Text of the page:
PCI responds to gaming bill

Published 10:32 pm Monday, April 9, 2007

By By Adam Prestridge
A recent bill to OK gambling machines at state dog tracks has Poarch Band of Creek Indian officials scratching their heads.
A House committee approved a bill Wednesday that would legalize high-stakes electronic bingo games at greyhound dog tracks in Birmingham and Mobile. A release issued by Poarch Band of Creek Indians Thursday morning stated that any gambling operation in Alabama should be accountable to the state and it should benefit its citizens, which PCI officials said the bill in consideration is neither.
"The bill is supposed to be designed to limit gaming, but there is nothing in this bill that says that other counties can't come back and petition gaming in their county," Creek Indian Enterprises CFO Arthur Mothershed said Friday afternoon. "There is no mention of a gaming commission that would regulate this gaming or any mention of how the state could audit the gaming and make sure it gets its fair share. More importantly the Tribe has been waiting for 15 years with our plan to demonstrate how gaming can benefit the state and we've met nothing, but close doors. If they want to talk about gaming in the state and how it can benefit the state, they should talk to us."
Although several members spoke in favor of the bill, Rep. Alan Baker, R-Brewton, has voiced his opposition fearing the negative impacts that could occur to his district, which include Escambia and Baldwin counties.
"I'm in opposition to the bill," Baker said Friday afternoon via cell phone. "I'm personally opposed to any extension of the gaming operations already existing in Alabama. Furthermore, I'm concerned about the negative impact this bill, if passed, would have on the Poarch Creek Indian business operations, which are federally regulated."
According to Mothershed, the bill offers no real provisions as to how the state is going to regulate the proposed gambling operation nor does it suggest how the state would pay to make sure the operation is well-regulated and that an accurate share of the profit that is supposed to go to the state coffers actually ends up there.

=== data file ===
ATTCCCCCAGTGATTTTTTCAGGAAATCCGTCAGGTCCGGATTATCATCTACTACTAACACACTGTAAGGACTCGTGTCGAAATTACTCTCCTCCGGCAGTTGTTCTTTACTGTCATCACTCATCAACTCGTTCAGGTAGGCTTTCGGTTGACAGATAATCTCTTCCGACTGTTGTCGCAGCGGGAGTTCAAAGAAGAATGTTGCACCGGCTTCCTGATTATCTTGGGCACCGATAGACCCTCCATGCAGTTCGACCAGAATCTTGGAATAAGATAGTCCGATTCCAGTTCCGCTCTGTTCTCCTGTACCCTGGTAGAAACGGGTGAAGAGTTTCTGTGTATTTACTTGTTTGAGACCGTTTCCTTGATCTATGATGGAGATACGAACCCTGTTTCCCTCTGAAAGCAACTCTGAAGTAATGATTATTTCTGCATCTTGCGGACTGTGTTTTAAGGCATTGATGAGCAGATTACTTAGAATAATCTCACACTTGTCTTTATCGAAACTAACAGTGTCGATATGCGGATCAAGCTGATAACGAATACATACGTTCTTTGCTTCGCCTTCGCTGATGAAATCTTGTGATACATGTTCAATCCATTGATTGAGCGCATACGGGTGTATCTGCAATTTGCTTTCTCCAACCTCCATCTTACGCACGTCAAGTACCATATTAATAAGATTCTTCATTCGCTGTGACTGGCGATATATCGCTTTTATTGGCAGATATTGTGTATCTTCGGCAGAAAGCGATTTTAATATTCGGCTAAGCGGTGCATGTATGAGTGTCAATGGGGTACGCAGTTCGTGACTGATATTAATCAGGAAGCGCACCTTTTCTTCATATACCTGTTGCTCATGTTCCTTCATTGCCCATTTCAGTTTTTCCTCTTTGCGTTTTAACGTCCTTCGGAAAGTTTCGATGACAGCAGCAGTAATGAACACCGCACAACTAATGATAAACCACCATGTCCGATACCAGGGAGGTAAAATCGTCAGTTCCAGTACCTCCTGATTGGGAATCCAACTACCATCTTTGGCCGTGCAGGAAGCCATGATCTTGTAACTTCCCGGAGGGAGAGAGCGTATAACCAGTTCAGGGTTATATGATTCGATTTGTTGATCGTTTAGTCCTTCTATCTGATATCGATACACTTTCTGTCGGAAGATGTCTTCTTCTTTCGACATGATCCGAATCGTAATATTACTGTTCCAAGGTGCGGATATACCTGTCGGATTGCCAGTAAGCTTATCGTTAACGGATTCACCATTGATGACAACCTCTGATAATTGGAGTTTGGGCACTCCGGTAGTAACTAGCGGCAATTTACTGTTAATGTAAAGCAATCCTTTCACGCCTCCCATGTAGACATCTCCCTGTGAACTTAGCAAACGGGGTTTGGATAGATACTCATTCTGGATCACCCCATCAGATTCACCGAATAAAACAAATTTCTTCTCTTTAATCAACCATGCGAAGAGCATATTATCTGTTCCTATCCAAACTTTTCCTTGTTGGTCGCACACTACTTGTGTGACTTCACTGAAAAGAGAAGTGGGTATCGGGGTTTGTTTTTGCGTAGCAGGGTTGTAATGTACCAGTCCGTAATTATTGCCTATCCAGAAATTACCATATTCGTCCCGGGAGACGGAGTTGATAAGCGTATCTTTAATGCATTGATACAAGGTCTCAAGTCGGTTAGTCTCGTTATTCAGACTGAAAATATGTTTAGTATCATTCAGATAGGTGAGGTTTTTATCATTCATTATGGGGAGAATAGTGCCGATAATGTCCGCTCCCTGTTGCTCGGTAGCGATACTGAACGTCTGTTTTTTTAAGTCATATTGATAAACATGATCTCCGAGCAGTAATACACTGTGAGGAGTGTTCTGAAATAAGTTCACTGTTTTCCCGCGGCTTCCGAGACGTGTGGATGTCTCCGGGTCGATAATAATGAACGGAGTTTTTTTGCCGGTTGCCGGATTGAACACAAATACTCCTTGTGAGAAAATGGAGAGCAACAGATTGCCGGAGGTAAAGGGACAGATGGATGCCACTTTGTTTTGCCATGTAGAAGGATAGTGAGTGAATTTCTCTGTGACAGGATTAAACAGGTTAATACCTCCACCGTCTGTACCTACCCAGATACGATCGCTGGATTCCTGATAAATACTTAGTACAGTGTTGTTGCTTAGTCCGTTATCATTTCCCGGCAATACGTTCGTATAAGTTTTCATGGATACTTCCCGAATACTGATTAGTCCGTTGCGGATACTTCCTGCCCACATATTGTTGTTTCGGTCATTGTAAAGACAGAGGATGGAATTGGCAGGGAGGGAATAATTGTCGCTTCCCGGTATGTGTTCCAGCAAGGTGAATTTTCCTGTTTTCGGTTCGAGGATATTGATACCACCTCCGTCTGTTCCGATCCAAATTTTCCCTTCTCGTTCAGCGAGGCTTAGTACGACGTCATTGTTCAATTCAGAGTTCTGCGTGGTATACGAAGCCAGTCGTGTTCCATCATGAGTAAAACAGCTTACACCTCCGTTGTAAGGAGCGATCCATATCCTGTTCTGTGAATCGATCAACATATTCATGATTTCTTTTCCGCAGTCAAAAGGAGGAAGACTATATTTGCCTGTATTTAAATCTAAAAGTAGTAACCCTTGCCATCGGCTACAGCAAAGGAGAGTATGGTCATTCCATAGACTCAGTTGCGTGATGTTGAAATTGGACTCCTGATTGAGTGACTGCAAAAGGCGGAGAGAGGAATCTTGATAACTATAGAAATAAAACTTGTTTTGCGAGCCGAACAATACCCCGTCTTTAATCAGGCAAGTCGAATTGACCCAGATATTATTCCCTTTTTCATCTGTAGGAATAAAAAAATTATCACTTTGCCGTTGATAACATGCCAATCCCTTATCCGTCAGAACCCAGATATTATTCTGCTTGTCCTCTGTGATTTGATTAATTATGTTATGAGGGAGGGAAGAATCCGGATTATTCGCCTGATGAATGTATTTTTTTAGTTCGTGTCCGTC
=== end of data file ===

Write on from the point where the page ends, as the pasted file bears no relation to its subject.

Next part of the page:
Baker said the House Tourism and Travel Committee approved the bill by voice vote. It now goes to the full House for debate. The bill is a constitutional amendment and would have to be approved in a statewide referendum if passed by the Legislature.
"Should the bill pass both Houses, it would go before the vote of the people statewide," Baker added.
According to published reports, the bill, by Rep. Marcel Black, D-Tuscumbia, provides for 20 percent of gross revenue from the bingo games to be taxed with the tax revenue helping to fund Alabama's Medicaid program. The bill would also outlaw other types of electronic gaming machines.
"I think that the impact of this bill being passed would not only be negative for Poarch Creek Indian operations, but it could adversely impact the City of Atmore, particularly the Rivercane project," Baker said.
Mothershed encourages people who oppose the bill to contact their elected officials and let their opinion be heard.
"We encourage local residents to contact their local senator and representative to voice their opinion that they do not support this bill," he said.
As for Baker's take on how the vote, which could occur as early as Tuesday afternoon, will turn out, he's unsure.
"It's hard to get a gauge on any bills, but to speculate I do think this bill will be a bill that will have a very close vote," Baker said.

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